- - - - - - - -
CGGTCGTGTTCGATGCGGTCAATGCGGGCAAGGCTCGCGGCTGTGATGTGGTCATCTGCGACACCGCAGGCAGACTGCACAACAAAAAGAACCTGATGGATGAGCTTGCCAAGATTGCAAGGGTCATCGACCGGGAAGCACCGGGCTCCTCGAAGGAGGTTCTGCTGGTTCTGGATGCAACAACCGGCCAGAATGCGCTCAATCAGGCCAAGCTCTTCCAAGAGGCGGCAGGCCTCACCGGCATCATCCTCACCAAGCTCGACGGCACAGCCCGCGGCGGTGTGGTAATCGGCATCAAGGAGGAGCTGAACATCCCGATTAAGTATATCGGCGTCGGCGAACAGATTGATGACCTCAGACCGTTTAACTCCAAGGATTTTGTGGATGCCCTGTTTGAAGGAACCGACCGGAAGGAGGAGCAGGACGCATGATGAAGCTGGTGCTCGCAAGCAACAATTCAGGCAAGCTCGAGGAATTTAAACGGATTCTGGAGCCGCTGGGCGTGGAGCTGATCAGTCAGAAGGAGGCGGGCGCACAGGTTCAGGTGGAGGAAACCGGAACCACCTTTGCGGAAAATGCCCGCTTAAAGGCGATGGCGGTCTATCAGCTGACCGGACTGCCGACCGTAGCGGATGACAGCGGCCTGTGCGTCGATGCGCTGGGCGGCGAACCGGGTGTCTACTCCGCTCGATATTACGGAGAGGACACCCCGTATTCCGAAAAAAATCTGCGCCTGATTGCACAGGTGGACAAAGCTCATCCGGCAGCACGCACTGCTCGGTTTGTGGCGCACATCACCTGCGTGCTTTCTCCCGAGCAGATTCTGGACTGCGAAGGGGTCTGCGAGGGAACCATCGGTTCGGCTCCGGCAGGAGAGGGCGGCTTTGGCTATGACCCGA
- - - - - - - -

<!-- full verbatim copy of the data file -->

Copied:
CGGTCGTGTTCGATGCGGTCAATGCGGGCAAGGCTCGCGGCTGTGATGTGGTCATCTGCGACACCGCAGGCAGACTGCACAACAAAAAGAACCTGATGGATGAGCTTGCCAAGATTGCAAGGGTCATCGACCGGGAAGCACCGGGCTCCTCGAAGGAGGTTCTGCTGGTTCTGGATGCAACAACCGGCCAGAATGCGCTCAATCAGGCCAAGCTCTTCCAAGAGGCGGCAGGCCTCACCGGCATCATCCTCACCAAGCTCGACGGCACAGCCCGCGGCGGTGTGGTAATCGGCATCAAGGAGGAGCTGAACATCCCGATTAAGTATATCGGCGTCGGCGAACAGATTGATGACCTCAGACCGTTTAACTCCAAGGATTTTGTGGATGCCCTGTTTGAAGGAACCGACCGGAAGGAGGAGCAGGACGCATGATGAAGCTGGTGCTCGCAAGCAACAATTCAGGCAAGCTCGAGGAATTTAAACGGATTCTGGAGCCGCTGGGCGTGGAGCTGATCAGTCAGAAGGAGGCGGGCGCACAGGTTCAGGTGGAGGAAACCGGAACCACCTTTGCGGAAAATGCCCGCTTAAAGGCGATGGCGGTCTATCAGCTGACCGGACTGCCGACCGTAGCGGATGACAGCGGCCTGTGCGTCGATGCGCTGGGCGGCGAACCGGGTGTCTACTCCGCTCGATATTACGGAGAGGACACCCCGTATTCCGAAAAAAATCTGCGCCTGATTGCACAGGTGGACAAAGCTCATCCGGCAGCACGCACTGCTCGGTTTGTGGCGCACATCACCTGCGTGCTTTCTCCCGAGCAGATTCTGGACTGCGAAGGGGTCTGCGAGGGAACCATCGGTTCGGCTCCGGCAGGAGAGGGCGGCTTTGGCTATGACCCGA